2006-06-13 National Governors Association

Testimony – State Taxation of Interstate Telecommunications Services (David Quam)

Chairman Cannon, Ranking Member Watt, distinguished members of the committee, my name is David Quam and I am the Director of Federal Relations for the National Governors Association (NGA). I appreciate the opportunity to appear before you today on behalf of NGA to discuss issues related to the taxation of communications services at the state and local level.

Overview
Last year NGA embarked on an ambitious effort to develop consensus between representatives of the communications industry and state and local officials regarding the future of state and local taxation of communications services. For over eight months participants representing the wire-line and wireless telecommunications sectors, cable and satellite television and state and local governments met to examine the issues raised by the current systems of taxation, formulate principles for reform, and if possible, craft a consensus for promoting changes that could benefit industry, government and consumers.

Through those discussions several points became clear:

  • The current system of taxation is complex and does not completely reflect today’s market for communications services.
  • Industry views certain state and local tax practices and requirements as barriers to their ability to compete in an increasingly competitive marketplace.
  • State and local government officials are committed to encouraging innovation and deployment of communications services while also protecting the public interest and providing for the needs of their citizens.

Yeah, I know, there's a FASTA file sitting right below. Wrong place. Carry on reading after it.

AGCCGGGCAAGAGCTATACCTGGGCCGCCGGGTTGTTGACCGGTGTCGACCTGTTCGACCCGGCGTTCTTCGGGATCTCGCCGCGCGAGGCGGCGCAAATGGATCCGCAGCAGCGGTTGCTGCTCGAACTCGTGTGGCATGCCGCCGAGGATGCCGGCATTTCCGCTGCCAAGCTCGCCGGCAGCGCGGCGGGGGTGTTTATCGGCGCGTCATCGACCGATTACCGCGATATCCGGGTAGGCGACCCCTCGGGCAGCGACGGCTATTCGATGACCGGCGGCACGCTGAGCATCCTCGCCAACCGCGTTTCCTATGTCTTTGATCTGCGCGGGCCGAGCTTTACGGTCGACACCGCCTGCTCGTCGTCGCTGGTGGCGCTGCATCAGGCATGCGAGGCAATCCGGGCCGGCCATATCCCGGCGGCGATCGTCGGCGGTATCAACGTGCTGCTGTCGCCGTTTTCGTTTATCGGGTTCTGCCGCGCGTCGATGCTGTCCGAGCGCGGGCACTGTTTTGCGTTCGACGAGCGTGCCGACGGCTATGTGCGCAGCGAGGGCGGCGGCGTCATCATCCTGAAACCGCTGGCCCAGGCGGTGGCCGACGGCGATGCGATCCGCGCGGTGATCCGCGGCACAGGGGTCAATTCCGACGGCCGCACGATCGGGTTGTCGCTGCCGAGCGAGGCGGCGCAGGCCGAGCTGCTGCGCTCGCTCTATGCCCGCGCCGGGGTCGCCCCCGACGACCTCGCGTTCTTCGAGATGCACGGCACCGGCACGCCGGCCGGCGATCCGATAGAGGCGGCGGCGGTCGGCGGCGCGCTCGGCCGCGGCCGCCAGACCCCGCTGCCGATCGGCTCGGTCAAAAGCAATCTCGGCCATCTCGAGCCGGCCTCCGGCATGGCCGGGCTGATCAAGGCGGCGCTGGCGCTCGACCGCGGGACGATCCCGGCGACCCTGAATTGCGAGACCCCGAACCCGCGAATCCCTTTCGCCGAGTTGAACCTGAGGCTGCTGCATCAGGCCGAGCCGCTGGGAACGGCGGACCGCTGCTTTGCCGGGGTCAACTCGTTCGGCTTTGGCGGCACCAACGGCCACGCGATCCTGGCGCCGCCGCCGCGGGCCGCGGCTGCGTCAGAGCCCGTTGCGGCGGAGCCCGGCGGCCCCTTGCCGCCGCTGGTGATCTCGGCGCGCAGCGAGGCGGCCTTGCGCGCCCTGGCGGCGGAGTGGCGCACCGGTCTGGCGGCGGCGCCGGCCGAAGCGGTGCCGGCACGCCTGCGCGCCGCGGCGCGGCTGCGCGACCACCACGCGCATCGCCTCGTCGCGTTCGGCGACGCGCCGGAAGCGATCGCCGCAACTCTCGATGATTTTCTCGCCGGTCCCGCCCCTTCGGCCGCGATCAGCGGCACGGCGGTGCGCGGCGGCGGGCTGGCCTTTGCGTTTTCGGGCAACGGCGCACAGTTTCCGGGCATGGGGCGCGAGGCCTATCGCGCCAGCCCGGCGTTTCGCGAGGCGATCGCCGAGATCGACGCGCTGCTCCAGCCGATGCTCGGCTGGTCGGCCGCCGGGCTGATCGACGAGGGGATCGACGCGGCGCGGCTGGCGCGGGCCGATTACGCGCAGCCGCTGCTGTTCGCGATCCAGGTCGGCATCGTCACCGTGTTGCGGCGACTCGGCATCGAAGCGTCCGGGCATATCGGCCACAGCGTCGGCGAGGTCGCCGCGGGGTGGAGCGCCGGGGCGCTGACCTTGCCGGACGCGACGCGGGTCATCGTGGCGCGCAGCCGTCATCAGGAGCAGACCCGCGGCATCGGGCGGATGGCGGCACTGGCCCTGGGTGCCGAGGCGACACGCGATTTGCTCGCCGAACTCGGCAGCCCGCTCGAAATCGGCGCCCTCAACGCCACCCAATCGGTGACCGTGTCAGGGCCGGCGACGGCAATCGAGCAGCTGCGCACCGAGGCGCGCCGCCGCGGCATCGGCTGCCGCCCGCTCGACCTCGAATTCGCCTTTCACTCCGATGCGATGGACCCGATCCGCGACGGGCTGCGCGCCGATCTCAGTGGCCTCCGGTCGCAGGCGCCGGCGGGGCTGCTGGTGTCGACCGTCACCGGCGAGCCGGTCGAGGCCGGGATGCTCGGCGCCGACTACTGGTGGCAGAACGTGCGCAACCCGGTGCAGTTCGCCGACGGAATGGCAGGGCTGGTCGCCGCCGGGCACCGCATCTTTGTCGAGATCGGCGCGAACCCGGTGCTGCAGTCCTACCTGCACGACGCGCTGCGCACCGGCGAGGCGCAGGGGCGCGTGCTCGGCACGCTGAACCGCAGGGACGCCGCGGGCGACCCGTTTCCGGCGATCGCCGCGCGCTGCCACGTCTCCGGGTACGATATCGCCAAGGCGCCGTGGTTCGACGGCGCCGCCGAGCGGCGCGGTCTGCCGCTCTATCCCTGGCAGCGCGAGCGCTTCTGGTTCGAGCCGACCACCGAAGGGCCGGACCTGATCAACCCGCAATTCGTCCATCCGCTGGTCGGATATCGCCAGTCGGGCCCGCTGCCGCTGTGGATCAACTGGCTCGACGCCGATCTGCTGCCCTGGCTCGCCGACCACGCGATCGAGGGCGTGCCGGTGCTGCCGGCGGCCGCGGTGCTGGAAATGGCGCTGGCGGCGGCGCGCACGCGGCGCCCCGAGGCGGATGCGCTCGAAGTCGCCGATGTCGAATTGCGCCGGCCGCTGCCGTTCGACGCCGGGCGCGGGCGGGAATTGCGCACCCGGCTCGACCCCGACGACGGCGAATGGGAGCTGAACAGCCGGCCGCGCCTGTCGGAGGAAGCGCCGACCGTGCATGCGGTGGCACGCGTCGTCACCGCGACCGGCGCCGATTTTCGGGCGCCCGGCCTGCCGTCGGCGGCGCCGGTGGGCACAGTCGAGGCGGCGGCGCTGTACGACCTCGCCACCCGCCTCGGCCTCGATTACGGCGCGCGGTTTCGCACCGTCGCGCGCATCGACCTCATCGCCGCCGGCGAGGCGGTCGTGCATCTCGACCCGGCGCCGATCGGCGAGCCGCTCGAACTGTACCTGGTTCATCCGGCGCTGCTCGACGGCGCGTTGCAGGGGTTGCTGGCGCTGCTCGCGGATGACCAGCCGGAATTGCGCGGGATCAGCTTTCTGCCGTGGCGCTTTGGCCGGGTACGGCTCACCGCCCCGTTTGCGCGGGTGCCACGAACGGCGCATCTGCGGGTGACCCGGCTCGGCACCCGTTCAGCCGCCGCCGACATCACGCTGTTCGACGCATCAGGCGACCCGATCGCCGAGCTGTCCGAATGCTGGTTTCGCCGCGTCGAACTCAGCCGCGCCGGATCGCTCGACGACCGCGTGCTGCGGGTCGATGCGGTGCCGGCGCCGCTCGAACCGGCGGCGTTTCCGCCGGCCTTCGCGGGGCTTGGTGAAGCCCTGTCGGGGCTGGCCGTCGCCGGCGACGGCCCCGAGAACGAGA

The last two points proved the most difficult to reconcile. From the industry perspective, the days of monopoly service have given way to a competitive and evolving marketplace. Traditional state and local tax laws, which are generally based on the technology used to deliver communications services, distort the marketplace by disproportionately favoring one industry over another. The solution proposed by the telecommunication industry was to end specific telecommunications taxes and treat telecommunications service providers like a “general business.”

In contrast, state and local officials recognized the need to modernize existing tax laws, but stressed that reform also must reflect government’s responsibility to protect the public interest and remain cognizant of the need for state and local governments to balance their budgets and structure their revenue systems.

In the end, these competing interests prevented consensus, but they also made it clear that the complexity of state and local tax systems requires that long-term comprehensive solutions evolve from states — not the federal government. The ability of states to structure their revenue systems is a core element of sovereignty that must be respected by the federal government. Congress therefore can best support state tax modernization by avoiding federal action that will restrict the ability of states to craft meaningful reforms.

Background